Social media systems rely on user feedback and rating mechanisms for personalization, ranking, and content filtering. However, when users evaluate content contributed by fellow users (e.g., by liking a post or voting on a comment), these evaluations create complex social feedback effects. This paper investigates how ratings on a piece of content affect its author's future behavior. By studying four large comment-based news communities, we find that negative feedback leads to significant behavioral changes that are detrimental to the community. Not only do authors of negatively-evaluated content contribute more, but also their future posts are of lower quality, and are perceived by the community as such. Moreover, these authors are more likely to subsequently evaluate their fellow users negatively, percolating these effects through the community. In contrast, positive feedback does not carry similar effects, and neither encourages rewarded authors to write more, nor improves the quality of their posts. Interestingly, the authors that receive no feedback are most likely to leave a community. Furthermore, a structural analysis of the voter network reveals that evaluations polarize the community the most when positive and negative votes are equally split.

 

How Community Feedback Shapes User Behavior
Justin Cheng, Cristian Danescu-Niculescu-Mizil, Jure Leskovec

http://arxiv.org/abs/1405.1429


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Percolation on sparse networks

We study percolation on networks, which is widely used as a model of the resilience of networked systems such as the Internet to attack or failure and as a simple model of the spread of disease over human contact networks. We reformulate percolation as a message passing process and use the resulting equations to show, among other things, that for sparse networks, which includes most networks observed in the real world, the percolation threshold is given by the inverse of the leading eigenvalue of the so-called non-backtracking matrix. Like most message passing calculations, our results are exact on networks that have few small loops but, as we show, they also provide bounds on the percolation behavior of networks that do contain loops.

 

Percolation on sparse networks
Brian Karrer, M. E. J. Newman, Lenka Zdeborová

http://arxiv.org/abs/1405.0483


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Measuring Large-Scale Social Networks with High Resolution

Measuring Large-Scale Social Networks with High Resolution | Non-Equilibrium Social Science | Scoop.it

This paper describes the deployment of a large-scale study designed to measure human interactions across a variety of communication channels, with high temporal resolution and spanning multiple years—the Copenhagen Networks Study. Specifically, we collect data on face-to-face interactions, telecommunication, social networks, location, and background information (personality, demographics, health, politics) for a densely connected population of 1 000 individuals, using state-of-the-art smartphones as social sensors. Here we provide an overview of the related work and describe the motivation and research agenda driving the study. Additionally, the paper details the data-types measured, and the technical infrastructure in terms of both backend and phone software, as well as an outline of the deployment procedures. We document the participant privacy procedures and their underlying principles. The paper is concluded with early results from data analysis, illustrating the importance of multi-channel high-resolution approach to data collection.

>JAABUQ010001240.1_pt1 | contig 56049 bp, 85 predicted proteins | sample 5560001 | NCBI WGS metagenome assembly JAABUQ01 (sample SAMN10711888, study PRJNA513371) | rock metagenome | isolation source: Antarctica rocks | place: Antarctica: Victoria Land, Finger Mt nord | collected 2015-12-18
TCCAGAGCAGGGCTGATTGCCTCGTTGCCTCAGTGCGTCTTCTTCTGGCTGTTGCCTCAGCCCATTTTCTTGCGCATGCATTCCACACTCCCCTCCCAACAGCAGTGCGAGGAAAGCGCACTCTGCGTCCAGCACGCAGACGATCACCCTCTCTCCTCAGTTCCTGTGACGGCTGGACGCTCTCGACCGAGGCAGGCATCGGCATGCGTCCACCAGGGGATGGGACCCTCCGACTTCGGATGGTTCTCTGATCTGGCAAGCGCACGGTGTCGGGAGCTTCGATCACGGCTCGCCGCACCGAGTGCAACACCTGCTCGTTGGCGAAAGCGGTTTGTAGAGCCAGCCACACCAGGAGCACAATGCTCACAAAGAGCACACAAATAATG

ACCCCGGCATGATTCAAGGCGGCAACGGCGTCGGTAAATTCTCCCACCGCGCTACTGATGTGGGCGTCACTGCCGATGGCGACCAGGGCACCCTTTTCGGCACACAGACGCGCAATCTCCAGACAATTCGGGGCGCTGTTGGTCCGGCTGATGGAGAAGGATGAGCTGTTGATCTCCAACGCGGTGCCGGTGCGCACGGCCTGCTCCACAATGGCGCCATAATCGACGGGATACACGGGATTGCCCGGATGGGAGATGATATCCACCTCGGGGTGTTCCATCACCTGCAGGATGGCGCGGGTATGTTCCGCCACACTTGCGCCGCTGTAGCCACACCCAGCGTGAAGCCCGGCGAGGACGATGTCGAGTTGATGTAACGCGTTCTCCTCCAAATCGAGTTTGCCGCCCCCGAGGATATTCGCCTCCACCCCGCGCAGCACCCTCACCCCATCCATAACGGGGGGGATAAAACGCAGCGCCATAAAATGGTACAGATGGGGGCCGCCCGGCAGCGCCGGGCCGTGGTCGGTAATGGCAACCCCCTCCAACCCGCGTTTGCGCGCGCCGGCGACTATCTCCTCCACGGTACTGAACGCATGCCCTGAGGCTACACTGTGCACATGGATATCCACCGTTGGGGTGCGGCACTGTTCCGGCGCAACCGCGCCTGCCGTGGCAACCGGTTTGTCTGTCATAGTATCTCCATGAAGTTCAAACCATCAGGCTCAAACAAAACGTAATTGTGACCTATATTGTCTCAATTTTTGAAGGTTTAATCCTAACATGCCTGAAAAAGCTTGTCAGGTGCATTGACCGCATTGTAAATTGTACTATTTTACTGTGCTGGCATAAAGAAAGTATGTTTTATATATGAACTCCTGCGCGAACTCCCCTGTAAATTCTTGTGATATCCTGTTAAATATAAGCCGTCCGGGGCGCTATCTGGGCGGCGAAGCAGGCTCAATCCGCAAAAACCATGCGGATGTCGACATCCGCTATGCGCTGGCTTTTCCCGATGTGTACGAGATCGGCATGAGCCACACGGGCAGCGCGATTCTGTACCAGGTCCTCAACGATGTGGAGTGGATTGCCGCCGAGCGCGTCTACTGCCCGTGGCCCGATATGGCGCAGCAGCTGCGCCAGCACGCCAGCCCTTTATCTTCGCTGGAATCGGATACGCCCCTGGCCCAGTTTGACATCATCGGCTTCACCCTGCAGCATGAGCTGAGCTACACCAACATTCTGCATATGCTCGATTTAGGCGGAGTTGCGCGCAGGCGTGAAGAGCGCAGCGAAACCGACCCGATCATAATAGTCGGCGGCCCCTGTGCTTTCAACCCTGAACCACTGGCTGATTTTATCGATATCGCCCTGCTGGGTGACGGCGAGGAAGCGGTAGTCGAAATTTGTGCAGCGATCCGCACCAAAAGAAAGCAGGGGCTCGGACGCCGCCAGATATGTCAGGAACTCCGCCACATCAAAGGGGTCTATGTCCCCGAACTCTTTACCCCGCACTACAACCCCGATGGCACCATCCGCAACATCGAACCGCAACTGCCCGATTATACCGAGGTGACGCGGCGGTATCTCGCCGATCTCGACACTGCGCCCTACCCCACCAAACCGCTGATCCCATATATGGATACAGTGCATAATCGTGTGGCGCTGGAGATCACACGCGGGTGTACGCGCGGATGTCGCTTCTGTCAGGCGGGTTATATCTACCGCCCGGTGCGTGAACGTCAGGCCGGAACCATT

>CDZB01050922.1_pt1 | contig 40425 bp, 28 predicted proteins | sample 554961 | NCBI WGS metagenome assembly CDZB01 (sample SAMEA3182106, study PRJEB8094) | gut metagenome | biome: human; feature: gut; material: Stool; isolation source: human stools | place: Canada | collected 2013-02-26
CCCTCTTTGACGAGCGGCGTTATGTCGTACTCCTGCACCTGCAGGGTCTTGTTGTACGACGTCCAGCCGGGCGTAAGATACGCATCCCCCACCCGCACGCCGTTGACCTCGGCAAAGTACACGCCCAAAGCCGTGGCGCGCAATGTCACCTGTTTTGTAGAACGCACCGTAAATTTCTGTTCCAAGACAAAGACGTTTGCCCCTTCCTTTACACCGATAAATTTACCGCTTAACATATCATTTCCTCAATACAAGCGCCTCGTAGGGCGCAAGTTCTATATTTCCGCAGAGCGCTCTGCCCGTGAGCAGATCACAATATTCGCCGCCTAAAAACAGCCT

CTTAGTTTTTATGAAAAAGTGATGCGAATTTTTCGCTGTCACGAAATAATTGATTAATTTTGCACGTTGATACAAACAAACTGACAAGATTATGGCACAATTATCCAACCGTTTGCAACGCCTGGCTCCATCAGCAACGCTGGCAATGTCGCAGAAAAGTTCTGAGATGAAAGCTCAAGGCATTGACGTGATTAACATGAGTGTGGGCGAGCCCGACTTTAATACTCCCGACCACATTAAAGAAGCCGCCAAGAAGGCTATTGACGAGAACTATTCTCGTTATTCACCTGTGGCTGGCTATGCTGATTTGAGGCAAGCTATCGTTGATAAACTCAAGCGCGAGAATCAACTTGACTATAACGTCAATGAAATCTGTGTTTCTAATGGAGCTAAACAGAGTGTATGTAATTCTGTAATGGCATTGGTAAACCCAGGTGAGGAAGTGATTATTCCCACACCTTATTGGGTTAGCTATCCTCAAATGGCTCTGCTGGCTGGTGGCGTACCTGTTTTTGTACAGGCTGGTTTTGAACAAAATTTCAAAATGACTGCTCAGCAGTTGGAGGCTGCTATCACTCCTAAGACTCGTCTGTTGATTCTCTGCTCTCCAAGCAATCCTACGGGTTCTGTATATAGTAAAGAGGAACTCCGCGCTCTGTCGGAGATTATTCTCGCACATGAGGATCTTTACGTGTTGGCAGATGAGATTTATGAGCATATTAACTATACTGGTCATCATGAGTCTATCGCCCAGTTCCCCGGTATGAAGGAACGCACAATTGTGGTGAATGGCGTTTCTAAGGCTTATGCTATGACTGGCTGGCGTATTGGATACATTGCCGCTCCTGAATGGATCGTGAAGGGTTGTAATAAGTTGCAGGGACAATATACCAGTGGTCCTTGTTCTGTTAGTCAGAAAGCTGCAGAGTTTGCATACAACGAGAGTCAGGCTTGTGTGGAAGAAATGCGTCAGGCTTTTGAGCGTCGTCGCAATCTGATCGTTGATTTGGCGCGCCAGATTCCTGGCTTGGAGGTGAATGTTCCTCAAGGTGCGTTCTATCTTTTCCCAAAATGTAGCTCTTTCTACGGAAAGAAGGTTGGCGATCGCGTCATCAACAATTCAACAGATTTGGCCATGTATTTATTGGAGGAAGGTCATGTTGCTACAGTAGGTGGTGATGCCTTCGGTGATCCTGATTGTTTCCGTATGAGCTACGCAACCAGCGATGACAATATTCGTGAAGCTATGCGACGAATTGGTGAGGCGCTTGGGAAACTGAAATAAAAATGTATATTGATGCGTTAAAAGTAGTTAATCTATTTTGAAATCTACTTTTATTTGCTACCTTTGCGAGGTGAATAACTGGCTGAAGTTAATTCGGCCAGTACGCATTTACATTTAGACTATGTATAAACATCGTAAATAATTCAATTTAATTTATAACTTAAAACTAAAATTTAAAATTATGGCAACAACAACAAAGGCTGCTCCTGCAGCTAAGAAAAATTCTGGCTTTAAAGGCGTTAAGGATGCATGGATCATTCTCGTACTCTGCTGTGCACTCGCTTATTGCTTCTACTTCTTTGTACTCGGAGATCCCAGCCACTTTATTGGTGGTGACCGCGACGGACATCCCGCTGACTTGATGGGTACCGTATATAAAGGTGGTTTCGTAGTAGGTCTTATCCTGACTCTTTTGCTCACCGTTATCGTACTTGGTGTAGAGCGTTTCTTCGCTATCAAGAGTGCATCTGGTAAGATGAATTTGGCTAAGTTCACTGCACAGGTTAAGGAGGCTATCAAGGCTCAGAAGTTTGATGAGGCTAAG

Measuring Large-Scale Social Networks with High Resolution

Stopczynski A, Sekara V, Sapiezynski P, et al.

PLoS ONE 9(4): e95978 (2014)

http://dx.doi.org/10.1371/journal.pone.0095978


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Anatomy of Scientific Evolution

The quest for historically impactful science and technology provides invaluable insight into the innovation dynamics of human society, yet many studies are limited to qualitative and small-scale approaches. Here, we investigate scientific evolution through systematic analysis of a massive corpus of digitized English texts between 1800 and 2008. Our analysis reveals remarkable predictability for long-prevailing scientific concepts based on the levels of their prior usage. Interestingly, once a threshold of early adoption rates is passed even slightly, scientific concepts can exhibit sudden leaps in their eventual lifetimes. We developed a mechanistic model to account for such results, indicating that slowly-but-commonly adopted science and technology surprisingly tend to have higher innate strength than fast-and-commonly adopted ones. The model prediction for disciplines other than science was also well verified. Our approach sheds light on unbiased and quantitative analysis of scientific evolution in society, and may provide a useful basis for policy-making.

by Jinhyuk Yun, Pan-Jun Kim, Hawoong Jeong

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The éToile Platform offers registration to 10 students at ECCS'14, Lucca 22-26 Sept

The éToile Platform offers registration to 10 students at ECCS'14, Lucca 22-26 Sept | Non-Equilibrium Social Science | Scoop.it

The éToile Platform supports students aiming to participate in the ECCS14 - European Conference in Complex Systems, Lucca, Sept 22-26, 2014 ( http://eccs14.eu ). 10 registrations will be offered to students according to their contributions to the platform.

 

Master and PhD students, from any university, are invited to register in the platform and improve their reputation within the new éToile community.

 

Reputation is related to each one contribution to the "Curriculum in Complex Systems Sciences". See the éToile help on "How to increase your reputation" at http://www.etoileplatform.net/helpincreasereputation

 

The 10 students with more reputation on the 20th May at 11:00am CET will be awarded a registration to ECCS'14 (value of one student registration: € 265).

 

Grab this opportunity and participate !


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Inequality Has Been Going On Forever ... but That Doesn’t Mean It’s Inevitable

Inequality Has Been Going On Forever ... but That Doesn’t Mean It’s Inevitable | Non-Equilibrium Social Science | Scoop.it
We have been living with rising income inequality for so long that it has come to seem inevitable. It doesn’t have to be.